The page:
The Minneapolis-based company offers perks, such as free interior design services (using the software Icovia), even if you buy nothing. Sales staff are not on commission. The furniture is solid and usually made of real wood: a typical six-drawer dresser goes for $2,000. It counts as heirloom in today's disposable world.
Before it opened in the former Cargo space on Northwest 13th Avenue, Room & Board remodeled the almost 100-year-old building hoping to turn it in to a community space. The company is a national chain making its first foray into Portland, and had to dig into the community fast.
Portland born and raised, Angel worked with the Room & Board brand team in Minneapolis as they developed an event series. She expects the rate will level out at one per month.
That means they hold tastings, displays of skill and fundraisers in the space. The homeless youth charity Pear was there recently. Its baristas came in to make free coffee and talk about their barista school.
Staff also pushed the tables and ottomans out of the way to make space for Sangria Day, when Portland Sangria came in to make free taster drinks. The same for Bull in a China Shop, which offered craft cocktails.
"We've had a cross section of pieces that we feel represent Portland's culture, to connect with customers and welcome them into our new building," Angel Says.
The store permanently offers free coffee and bottled water, to get people to stick around.
Usually the events are from 2 to 6 p.m. on a weekend, to catch the post-lunch crowd. They recently had a cookbook signing from Andrea Bemis, a farm-to-table farmer/chef from Hood River.
They also benefitted from Pints in the Pearl and the Pride Parade.
"Thirteenth Avenue and Flanders Street have such a large volume of foot traffic. We've had a lot of people. It's people coming and going."
"Furniture's different, this is a piece you can live with 10 or 20 years, or forever. The quality is there. So it maybe take two or three visits."
The whole Room & Board chain hosts events, but local managers have leeway to tap into the local culture. So here they are talking to the Portland Gay Men's Chorus about hosting a fundraiser in the space. "We don't have a locked-in formula for events, it's about finding the right fit," says Angel.
Bed and bath store Parachute began online, then advanced to brick and mortar store in Venice, California. Owner and CEO Ariel Kaye has strong Oregon ties and saw a chance to open a second store here, on Northwest 23rd Avenue, just a few doors from the gold mine that is Salt and Straw.
Parachute sells high-end sheets, towels and throws — the sort of objects people need to fondle, given the amount of misinformation about thread count online.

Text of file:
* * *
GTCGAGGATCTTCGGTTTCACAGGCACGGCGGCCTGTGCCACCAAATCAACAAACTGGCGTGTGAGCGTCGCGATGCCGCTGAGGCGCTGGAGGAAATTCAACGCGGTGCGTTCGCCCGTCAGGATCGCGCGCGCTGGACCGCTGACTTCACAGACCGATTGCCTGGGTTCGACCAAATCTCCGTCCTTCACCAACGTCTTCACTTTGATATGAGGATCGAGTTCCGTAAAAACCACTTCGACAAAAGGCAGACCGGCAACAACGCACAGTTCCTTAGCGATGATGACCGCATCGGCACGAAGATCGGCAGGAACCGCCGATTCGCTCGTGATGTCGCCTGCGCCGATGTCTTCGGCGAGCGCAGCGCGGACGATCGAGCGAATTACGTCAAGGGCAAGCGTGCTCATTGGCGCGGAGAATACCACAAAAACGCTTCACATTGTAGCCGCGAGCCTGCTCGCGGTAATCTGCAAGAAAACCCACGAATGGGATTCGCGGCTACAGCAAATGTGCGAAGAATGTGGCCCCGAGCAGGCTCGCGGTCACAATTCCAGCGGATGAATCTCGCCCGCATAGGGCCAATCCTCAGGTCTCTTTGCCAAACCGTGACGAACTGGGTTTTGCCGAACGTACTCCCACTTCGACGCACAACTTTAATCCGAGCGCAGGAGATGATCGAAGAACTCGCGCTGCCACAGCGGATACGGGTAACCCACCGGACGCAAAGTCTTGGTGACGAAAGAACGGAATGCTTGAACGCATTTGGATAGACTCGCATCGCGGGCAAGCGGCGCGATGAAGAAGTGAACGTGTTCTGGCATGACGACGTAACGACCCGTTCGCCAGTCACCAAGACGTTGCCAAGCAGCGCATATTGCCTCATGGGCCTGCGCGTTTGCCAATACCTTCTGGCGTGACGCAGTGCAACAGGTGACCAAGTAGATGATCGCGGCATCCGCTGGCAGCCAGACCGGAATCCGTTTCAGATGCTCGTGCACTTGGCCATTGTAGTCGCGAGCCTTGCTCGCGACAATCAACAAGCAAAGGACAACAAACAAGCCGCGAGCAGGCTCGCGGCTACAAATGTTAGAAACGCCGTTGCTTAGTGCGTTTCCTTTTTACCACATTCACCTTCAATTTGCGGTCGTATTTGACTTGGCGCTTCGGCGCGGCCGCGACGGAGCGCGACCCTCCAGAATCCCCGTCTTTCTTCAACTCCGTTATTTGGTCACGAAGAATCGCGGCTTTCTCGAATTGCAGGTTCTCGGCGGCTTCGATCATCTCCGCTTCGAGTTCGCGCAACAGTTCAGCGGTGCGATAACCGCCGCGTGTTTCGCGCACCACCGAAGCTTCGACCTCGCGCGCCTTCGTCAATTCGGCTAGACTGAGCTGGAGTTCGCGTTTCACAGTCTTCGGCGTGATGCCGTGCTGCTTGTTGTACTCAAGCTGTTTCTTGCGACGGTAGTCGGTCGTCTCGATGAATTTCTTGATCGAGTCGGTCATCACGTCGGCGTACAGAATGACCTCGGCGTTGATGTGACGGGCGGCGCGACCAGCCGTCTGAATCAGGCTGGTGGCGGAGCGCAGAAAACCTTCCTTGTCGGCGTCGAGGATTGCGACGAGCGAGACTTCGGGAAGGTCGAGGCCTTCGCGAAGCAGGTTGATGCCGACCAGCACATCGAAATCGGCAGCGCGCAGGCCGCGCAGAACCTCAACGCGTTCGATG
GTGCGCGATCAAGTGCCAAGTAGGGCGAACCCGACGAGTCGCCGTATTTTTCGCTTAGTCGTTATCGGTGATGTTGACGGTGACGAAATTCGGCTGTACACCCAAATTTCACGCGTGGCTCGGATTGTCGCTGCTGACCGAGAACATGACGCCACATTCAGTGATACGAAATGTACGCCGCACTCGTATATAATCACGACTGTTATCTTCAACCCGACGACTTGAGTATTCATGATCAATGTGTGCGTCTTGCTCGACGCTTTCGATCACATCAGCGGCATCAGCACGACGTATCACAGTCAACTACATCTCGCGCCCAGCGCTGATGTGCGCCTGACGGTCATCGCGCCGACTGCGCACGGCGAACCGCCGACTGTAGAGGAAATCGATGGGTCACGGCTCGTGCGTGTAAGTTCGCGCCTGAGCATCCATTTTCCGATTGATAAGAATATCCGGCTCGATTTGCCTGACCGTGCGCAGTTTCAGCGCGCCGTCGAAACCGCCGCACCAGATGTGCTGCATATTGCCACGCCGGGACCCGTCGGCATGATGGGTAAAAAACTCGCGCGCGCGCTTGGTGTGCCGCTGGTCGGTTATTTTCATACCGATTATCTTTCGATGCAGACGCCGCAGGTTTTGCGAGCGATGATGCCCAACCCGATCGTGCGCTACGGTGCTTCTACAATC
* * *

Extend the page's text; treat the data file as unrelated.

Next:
Parachute in Portland is bigger than the one in Venice but it's still small. Instead of beds, Kaye considers a waste of space, there is a cushion-covered L-shaped couch. Other items hang from rails and pegs, tethered to them so no one feels they have to refold them.
"It's awesome to have people come into the store and 30 minutes later leave as brand ambassador," Kaye told the Business Tribune before the grand opening last Thursday.
"In an age where everyone if on their phone, it's special to be able to meet in person."
The company's values are quality, craftsmanship and social responsibility. They have the products made in Italy, Portugal and Turkey.
"I think it adds value to be able to host events," she adds. "We like to connect with local people, such as florists (Solabee) and décor stores like Spartan.
In Los Angeles they held flower wreath-making workshops and sound baths, which Kaye describes as meditation with singing bowls music.
In Portland, the store manager Stephanie Grosse will handle the events.
In the back yard green space they plan to have movie nights and dinner parties. They held an opening party recently, with a DJ and a table tasting hosted by Portland Sangria.
Parachute promises more events, where the guest list will be their mailing list customers and friends, rather than an open invite.
The VC-backed firm is looking to expand, but Kaye says the long-term goal is not to be chain store or dilute the brand. She hopes to have 10 stores tops.
"Ecommerce will always be a very important part of our business. . But we want to be where our customers are."